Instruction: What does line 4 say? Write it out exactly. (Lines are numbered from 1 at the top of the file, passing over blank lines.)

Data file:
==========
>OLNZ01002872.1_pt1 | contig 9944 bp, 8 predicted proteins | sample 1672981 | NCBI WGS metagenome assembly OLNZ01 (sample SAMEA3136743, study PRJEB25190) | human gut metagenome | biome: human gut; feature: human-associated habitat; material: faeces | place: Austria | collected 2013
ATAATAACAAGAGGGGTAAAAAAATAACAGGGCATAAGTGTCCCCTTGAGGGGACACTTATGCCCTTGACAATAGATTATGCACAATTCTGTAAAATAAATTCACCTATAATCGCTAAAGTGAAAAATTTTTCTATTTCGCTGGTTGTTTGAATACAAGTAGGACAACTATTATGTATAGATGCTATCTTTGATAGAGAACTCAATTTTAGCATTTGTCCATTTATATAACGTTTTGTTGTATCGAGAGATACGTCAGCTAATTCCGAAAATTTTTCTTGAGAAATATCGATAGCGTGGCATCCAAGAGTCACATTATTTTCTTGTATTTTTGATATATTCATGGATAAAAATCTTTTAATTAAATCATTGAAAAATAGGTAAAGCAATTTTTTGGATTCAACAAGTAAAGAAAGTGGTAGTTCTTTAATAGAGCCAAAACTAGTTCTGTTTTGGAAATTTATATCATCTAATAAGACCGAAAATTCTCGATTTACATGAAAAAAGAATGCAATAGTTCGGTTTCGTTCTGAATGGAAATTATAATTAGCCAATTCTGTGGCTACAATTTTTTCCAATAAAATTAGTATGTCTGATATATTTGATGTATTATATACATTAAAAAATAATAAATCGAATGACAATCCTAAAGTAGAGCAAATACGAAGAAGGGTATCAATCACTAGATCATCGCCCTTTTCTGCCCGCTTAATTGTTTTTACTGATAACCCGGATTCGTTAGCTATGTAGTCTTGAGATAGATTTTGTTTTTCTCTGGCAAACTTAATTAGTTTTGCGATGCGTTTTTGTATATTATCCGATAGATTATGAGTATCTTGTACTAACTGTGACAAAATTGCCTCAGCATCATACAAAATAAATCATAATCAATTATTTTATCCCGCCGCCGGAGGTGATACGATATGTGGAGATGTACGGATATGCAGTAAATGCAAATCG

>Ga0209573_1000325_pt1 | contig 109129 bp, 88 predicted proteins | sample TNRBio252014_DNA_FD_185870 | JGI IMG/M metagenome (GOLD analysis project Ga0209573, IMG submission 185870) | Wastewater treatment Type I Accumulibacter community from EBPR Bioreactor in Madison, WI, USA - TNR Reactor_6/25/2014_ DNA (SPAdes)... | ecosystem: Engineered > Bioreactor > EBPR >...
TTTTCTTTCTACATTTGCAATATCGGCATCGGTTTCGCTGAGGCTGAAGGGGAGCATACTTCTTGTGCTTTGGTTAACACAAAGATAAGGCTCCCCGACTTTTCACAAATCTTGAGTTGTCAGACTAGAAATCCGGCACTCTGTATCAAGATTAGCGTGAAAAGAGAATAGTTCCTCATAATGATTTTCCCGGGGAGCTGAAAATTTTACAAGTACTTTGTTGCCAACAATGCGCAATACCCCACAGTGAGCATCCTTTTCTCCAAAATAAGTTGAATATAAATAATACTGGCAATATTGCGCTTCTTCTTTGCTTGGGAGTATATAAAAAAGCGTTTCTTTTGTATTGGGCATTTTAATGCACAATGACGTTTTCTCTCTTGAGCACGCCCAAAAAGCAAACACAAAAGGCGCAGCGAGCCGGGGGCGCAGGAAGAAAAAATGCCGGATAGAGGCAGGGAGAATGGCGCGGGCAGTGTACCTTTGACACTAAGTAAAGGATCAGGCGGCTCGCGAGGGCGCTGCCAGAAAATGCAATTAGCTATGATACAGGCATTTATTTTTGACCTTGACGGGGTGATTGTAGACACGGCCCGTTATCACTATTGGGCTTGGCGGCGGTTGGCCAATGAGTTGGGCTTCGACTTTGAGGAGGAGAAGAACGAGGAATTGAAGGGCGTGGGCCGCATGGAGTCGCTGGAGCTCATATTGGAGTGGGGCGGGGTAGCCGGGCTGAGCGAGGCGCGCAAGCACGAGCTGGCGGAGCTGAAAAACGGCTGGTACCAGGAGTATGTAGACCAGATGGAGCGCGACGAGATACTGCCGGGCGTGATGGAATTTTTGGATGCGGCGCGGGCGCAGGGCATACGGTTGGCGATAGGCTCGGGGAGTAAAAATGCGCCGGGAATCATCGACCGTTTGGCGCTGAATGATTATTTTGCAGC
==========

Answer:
TTTTCTTTCTACATTTGCAATATCGGCATCGGTTTCGCTGAGGCTGAAGGGGAGCATACTTCTTGTGCTTTGGTTAACACAAAGATAAGGCTCCCCGACTTTTCACAAATCTTGAGTTGTCAGACTAGAAATCCGGCACTCTGTATCAAGATTAGCGTGAAAAGAGAATAGTTCCTCATAATGATTTTCCCGGGGAGCTGAAAATTTTACAAGTACTTTGTTGCCAACAATGCGCAATACCCCACAGTGAGCATCCTTTTCTCCAAAATAAGTTGAATATAAATAATACTGGCAATATTGCGCTTCTTCTTTGCTTGGGAGTATATAAAAAAGCGTTTCTTTTGTATTGGGCATTTTAATGCACAATGACGTTTTCTCTCTTGAGCACGCCCAAAAAGCAAACACAAAAGGCGCAGCGAGCCGGGGGCGCAGGAAGAAAAAATGCCGGATAGAGGCAGGGAGAATGGCGCGGGCAGTGTACCTTTGACACTAAGTAAAGGATCAGGCGGCTCGCGAGGGCGCTGCCAGAAAATGCAATTAGCTATGATACAGGCATTTATTTTTGACCTTGACGGGGTGATTGTAGACACGGCCCGTTATCACTATTGGGCTTGGCGGCGGTTGGCCAATGAGTTGGGCTTCGACTTTGAGGAGGAGAAGAACGAGGAATTGAAGGGCGTGGGCCGCATGGAGTCGCTGGAGCTCATATTGGAGTGGGGCGGGGTAGCCGGGCTGAGCGAGGCGCGCAAGCACGAGCTGGCGGAGCTGAAAAACGGCTGGTACCAGGAGTATGTAGACCAGATGGAGCGCGACGAGATACTGCCGGGCGTGATGGAATTTTTGGATGCGGCGCGGGCGCAGGGCATACGGTTGGCGATAGGCTCGGGGAGTAAAAATGCGCCGGGAATCATCGACCGTTTGGCGCTGAATGATTATTTTGCAGC